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Running on-prem Microsoft Exchange servers?
If you didn’t catch the NSA boilerplate announcement, there’s another batch of vulnerabilities to scan for – and we built what you need.
We just added a new detection module to our Network Vulnerability Scanner. It checks if your Exchange servers are vulnerable to the attack chain that exploits four recent CVEs and results in Remote Code Execution.
Ours is the second scanning tool of its kind in the world that can identify vulnerable servers remotely. That means you can probe systems by connecting to the target through the network, without local access or credentials.
Here’s why we built it.
No advisory? No PoC? No problem!
Since these CVEs were published (April 13, 2021), we’ve been looking for a detailed technical advisory – but it never came. No solid PoC exploit scripts surfaced either, so we took matters into our own hands.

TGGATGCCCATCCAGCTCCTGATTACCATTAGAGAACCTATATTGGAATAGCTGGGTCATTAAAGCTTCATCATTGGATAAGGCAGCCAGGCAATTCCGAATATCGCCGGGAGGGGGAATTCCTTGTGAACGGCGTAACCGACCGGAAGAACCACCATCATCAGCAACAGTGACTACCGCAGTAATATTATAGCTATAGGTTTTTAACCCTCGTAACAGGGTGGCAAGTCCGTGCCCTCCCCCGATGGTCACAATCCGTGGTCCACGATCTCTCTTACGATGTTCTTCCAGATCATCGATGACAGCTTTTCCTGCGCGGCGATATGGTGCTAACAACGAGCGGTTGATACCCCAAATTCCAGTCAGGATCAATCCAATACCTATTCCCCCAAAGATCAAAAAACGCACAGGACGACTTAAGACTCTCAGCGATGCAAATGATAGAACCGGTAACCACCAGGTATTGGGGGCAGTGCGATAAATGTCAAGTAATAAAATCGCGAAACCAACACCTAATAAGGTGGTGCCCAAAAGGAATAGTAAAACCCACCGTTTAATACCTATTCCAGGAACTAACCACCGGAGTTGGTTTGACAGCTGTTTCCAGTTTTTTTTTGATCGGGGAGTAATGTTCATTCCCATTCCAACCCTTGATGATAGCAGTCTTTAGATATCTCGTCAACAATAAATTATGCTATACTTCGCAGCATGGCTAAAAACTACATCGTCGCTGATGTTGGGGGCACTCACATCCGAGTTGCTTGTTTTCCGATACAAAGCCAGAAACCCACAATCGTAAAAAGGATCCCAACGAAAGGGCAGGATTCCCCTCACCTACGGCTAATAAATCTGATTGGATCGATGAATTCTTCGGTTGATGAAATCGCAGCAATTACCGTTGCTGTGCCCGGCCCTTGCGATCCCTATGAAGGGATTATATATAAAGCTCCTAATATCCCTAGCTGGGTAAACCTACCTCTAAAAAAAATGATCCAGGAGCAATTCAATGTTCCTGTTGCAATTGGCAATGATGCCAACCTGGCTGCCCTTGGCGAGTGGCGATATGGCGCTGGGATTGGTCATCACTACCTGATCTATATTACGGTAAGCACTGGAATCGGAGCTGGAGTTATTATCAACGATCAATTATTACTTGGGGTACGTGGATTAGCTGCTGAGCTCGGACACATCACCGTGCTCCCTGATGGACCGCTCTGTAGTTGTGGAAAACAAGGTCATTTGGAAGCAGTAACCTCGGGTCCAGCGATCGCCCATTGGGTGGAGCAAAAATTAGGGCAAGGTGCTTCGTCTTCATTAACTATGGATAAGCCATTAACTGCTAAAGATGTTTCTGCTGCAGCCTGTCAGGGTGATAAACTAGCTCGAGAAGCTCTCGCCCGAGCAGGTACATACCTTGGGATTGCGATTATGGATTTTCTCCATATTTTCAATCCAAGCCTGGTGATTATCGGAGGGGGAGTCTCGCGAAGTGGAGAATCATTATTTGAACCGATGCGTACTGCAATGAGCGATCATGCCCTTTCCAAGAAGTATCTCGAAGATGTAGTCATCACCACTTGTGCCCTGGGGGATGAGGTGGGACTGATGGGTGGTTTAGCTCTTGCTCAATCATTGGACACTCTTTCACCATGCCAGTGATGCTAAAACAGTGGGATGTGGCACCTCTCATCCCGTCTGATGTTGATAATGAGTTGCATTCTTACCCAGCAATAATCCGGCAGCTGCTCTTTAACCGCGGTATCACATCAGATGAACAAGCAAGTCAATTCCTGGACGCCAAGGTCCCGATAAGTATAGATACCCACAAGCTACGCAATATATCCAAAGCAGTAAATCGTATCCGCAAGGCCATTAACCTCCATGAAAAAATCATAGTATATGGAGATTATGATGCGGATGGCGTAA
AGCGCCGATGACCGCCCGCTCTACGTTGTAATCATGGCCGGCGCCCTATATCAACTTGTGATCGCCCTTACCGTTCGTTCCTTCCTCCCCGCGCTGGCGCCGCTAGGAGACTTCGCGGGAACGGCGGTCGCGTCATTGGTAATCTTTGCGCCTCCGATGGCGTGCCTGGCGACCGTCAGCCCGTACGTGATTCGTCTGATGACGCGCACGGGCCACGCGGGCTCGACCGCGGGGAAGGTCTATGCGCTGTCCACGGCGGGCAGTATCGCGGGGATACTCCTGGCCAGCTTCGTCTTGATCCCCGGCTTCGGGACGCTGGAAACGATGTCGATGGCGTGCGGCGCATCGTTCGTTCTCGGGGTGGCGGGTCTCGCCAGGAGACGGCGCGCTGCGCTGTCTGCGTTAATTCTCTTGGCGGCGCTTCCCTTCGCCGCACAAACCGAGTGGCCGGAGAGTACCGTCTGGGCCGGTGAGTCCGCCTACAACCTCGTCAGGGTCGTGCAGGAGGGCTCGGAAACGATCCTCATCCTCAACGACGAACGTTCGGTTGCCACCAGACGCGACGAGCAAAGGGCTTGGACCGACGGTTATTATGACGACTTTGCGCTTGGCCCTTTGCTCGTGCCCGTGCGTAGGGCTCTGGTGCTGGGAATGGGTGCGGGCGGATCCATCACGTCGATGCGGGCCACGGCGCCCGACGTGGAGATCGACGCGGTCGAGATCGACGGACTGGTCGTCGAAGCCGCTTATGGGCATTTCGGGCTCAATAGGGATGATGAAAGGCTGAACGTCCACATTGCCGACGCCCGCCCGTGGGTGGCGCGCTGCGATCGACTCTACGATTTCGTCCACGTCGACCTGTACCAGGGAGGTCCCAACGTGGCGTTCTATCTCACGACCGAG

Our team built a detection module that identifies Exchange servers vulnerable to the combination of pre-auth and post-auth vulnerabilities the NSA disclosed:
CVE-2021-28480 – CVSSv3 9.8
CVE-2021-28481 – CVSSv3 9.8
CVE-2021-28482 – CVSSv3 8.8
CVE-2021-28483 – CVSSv3 9.0
Bad actors love these because the first two vulns don’t even require authenticating to the exposed Exchange Server. All they have to do is to do thorough recon and send specially crafted requests to their target to get RCE.
If you’ve already dealt with ProxyLogon (for which we launched a dedicated scanner in March), know these security weaknesses have a similar operation model.
Detect the Micrososft Exchange RCE
Find exposed servers with the Network Vulnerability Scanner
Patched or not? Detect the #proxynotfound attack chain
A malicious actor can only exploit the last two CVEs in this batch if they authenticate to the vulnerable Exchange Server. But, by chaining two of these flaws, they can skip that step altogether.
In April, we saw attackers use the same approach when they combined ProxyLogon with post-auth vulns to embed web shells and achieve persistence on unpatched Exchange servers. While this is not a replica of the ProxyLogon situation, we can use that cautionary tale to guide remediation efforts.
Once you know which servers need patching, you can deploy the cumulative update Microsoft released for these issues.